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Pathogenic traits of Salmonella Montevideo in experimental infections in vivo and in vitro

View Article: PubMed Central - PubMed

ABSTRACT

Salmonella serovar Montevideo (SM) is frequently associated with human Salmonella infections and causes gastrointestinal disease, cases are common particularly among individuals who come in close contact with live poultry or poultry meat products. To characterize SM disease in chickens, the pathogenic traits and tissue predilections of the disease were investigated. Dissemination of fluorescent-tagged SM (JOL1575GFP) was monitored after oral and intramuscular mock infections of specific-pathogen-free chickens. The spleen was predominantly affected by intramuscular infection while the cecum, spleen, and minimally liver were affected by oral infection. No conspicuous illness was observed in infected birds, and histopathological examination showed minimal damage of the intestinal epithelium and splenic parenchyma though SM was readily isolated from these tissues. Levels of SM internalization by primary chicken peritoneal macrophages were similar to that of Salmonella Typhimurium. SM was more sensitive to chicken than rabbit serum complement killing. Internal egg contamination of SM mock infected layers also occurred at trace levels and lasted for a week after inoculation. This study also confirmed that SM infection in chickens is sub-clinical and asymptomatic, which suggests that latent asymptomatic carriers may excrete a large number of bacteria and transmit the pathogen by contaminating water or food sources.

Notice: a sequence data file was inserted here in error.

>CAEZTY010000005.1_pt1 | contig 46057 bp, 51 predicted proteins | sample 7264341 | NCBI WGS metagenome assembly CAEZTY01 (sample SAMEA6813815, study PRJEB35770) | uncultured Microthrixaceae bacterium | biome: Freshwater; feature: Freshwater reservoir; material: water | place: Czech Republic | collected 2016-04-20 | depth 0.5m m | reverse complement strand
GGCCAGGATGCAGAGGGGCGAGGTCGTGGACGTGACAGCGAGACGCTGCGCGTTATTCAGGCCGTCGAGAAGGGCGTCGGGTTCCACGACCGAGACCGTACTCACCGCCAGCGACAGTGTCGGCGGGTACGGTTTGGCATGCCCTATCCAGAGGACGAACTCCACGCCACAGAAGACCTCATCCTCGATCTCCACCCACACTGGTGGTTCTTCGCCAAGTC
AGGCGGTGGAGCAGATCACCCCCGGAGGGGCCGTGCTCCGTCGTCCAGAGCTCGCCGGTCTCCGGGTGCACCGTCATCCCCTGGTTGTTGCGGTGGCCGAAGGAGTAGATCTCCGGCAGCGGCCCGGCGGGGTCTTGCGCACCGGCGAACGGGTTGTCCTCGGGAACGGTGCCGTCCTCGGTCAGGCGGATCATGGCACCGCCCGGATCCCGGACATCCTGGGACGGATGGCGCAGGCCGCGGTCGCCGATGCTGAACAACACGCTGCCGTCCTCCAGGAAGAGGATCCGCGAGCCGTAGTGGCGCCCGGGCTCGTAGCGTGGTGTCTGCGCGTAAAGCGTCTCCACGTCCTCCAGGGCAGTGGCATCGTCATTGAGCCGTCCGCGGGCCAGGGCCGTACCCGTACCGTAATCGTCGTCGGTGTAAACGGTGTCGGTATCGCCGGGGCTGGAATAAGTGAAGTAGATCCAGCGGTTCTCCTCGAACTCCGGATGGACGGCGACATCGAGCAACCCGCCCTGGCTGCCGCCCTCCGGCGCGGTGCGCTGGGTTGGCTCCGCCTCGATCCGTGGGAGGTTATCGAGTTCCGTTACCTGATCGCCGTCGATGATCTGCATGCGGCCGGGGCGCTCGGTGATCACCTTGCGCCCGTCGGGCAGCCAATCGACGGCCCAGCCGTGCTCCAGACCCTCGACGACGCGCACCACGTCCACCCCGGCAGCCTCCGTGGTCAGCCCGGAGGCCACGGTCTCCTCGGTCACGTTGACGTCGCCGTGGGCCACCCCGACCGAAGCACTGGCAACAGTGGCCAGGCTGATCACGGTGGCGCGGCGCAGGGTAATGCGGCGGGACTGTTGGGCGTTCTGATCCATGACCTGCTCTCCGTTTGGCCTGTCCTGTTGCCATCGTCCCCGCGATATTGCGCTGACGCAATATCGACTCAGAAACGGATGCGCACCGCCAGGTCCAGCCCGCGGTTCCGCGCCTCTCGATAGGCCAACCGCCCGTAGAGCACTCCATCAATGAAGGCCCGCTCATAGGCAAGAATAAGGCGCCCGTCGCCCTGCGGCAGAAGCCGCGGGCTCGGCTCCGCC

No MeSH data available.


Related in: MedlinePlus

Serum complement sensitivity assay.S. Montevideo serotype susceptibility to complement killing was assessed with chicken and rabbit complements. One hour after incubation with complement, viable bacteria were determined by plating on BGA plates. CFU of bacterial strains are represented as percent reduction. (A) SM strains were more susceptible to chicken serum than was the reference ST strain. (B) SM was relatively resistant to rabbit complement. *P ≤ 0.05; error bars indicate the SEM.
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f1: Serum complement sensitivity assay.S. Montevideo serotype susceptibility to complement killing was assessed with chicken and rabbit complements. One hour after incubation with complement, viable bacteria were determined by plating on BGA plates. CFU of bacterial strains are represented as percent reduction. (A) SM strains were more susceptible to chicken serum than was the reference ST strain. (B) SM was relatively resistant to rabbit complement. *P ≤ 0.05; error bars indicate the SEM.

Mentions: To evaluate the sensitivity of SM strains to serum complement killing, JOL1575, JOL1577, and reference ST strains were exposed to chicken and rabbit serum complements. The principle behind the test was to determine the sensitivity of the bacteria to complement-mediated bacterial lysis. Fresh serum contains an active complement system that lysed susceptible organisms, but heat treatment for 30 min at 56 °C inactivated the serum complements leading to decomplementation. The effect of bacterial cell lysis by serum complement killing was measured in CFU. SM was more susceptible to complement lysis by chicken serum than was ST (Fig. 1). However, SM was relatively resistant to complement killing by rabbit serum.